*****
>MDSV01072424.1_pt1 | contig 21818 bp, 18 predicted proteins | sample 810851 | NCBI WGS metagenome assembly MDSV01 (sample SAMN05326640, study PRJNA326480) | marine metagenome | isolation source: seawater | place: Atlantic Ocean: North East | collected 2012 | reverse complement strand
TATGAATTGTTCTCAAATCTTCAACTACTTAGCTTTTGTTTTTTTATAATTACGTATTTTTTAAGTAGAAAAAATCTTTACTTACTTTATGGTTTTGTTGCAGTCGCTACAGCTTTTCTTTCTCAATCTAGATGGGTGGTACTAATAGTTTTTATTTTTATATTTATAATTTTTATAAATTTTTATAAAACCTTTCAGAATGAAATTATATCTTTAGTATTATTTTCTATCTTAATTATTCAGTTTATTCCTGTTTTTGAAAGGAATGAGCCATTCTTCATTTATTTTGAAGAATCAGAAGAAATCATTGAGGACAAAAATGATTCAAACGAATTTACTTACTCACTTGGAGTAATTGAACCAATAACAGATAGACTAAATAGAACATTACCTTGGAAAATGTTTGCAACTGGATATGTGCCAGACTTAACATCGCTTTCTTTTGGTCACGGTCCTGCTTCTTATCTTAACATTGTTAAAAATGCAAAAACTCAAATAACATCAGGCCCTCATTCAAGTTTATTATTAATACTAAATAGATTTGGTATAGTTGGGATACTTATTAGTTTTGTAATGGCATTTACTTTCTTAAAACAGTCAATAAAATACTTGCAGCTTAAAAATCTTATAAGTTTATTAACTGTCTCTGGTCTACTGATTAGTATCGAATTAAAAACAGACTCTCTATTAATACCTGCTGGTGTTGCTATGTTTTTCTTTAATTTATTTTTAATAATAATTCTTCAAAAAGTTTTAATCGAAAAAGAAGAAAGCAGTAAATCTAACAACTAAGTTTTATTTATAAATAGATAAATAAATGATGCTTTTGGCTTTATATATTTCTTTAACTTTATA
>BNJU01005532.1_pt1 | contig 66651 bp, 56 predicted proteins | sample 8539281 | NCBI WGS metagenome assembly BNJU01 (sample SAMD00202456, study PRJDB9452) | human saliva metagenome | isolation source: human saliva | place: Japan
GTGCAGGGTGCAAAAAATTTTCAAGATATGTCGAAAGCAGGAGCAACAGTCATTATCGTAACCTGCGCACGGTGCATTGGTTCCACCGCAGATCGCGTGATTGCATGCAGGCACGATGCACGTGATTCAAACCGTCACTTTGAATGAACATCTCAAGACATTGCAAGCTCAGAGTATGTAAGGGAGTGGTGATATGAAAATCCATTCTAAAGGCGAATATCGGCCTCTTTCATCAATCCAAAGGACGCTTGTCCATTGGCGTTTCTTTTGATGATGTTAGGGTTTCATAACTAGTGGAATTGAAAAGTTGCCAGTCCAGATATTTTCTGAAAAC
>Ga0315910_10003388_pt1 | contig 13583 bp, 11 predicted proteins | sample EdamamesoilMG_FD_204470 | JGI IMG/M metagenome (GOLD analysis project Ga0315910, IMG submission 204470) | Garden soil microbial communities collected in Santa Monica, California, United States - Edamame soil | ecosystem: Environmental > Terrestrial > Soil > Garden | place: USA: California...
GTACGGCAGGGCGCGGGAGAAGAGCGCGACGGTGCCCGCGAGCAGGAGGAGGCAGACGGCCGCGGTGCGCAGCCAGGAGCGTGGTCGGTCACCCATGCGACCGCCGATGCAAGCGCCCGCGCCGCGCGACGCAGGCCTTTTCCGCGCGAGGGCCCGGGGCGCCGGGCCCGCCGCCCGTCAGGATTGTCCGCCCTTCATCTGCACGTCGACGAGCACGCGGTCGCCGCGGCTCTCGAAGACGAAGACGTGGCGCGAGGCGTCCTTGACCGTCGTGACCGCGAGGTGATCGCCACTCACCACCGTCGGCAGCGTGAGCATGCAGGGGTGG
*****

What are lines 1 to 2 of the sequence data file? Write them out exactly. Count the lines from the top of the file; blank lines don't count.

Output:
>MDSV01072424.1_pt1 | contig 21818 bp, 18 predicted proteins | sample 810851 | NCBI WGS metagenome assembly MDSV01 (sample SAMN05326640, study PRJNA326480) | marine metagenome | isolation source: seawater | place: Atlantic Ocean: North East | collected 2012 | reverse complement strand
TATGAATTGTTCTCAAATCTTCAACTACTTAGCTTTTGTTTTTTTATAATTACGTATTTTTTAAGTAGAAAAAATCTTTACTTACTTTATGGTTTTGTTGCAGTCGCTACAGCTTTTCTTTCTCAATCTAGATGGGTGGTACTAATAGTTTTTATTTTTATATTTATAATTTTTATAAATTTTTATAAAACCTTTCAGAATGAAATTATATCTTTAGTATTATTTTCTATCTTAATTATTCAGTTTATTCCTGTTTTTGAAAGGAATGAGCCATTCTTCATTTATTTTGAAGAATCAGAAGAAATCATTGAGGACAAAAATGATTCAAACGAATTTACTTACTCACTTGGAGTAATTGAACCAATAACAGATAGACTAAATAGAACATTACCTTGGAAAATGTTTGCAACTGGATATGTGCCAGACTTAACATCGCTTTCTTTTGGTCACGGTCCTGCTTCTTATCTTAACATTGTTAAAAATGCAAAAACTCAAATAACATCAGGCCCTCATTCAAGTTTATTATTAATACTAAATAGATTTGGTATAGTTGGGATACTTATTAGTTTTGTAATGGCATTTACTTTCTTAAAACAGTCAATAAAATACTTGCAGCTTAAAAATCTTATAAGTTTATTAACTGTCTCTGGTCTACTGATTAGTATCGAATTAAAAACAGACTCTCTATTAATACCTGCTGGTGTTGCTATGTTTTTCTTTAATTTATTTTTAATAATAATTCTTCAAAAAGTTTTAATCGAAAAAGAAGAAAGCAGTAAATCTAACAACTAAGTTTTATTTATAAATAGATAAATAAATGATGCTTTTGGCTTTATATATTTCTTTAACTTTATA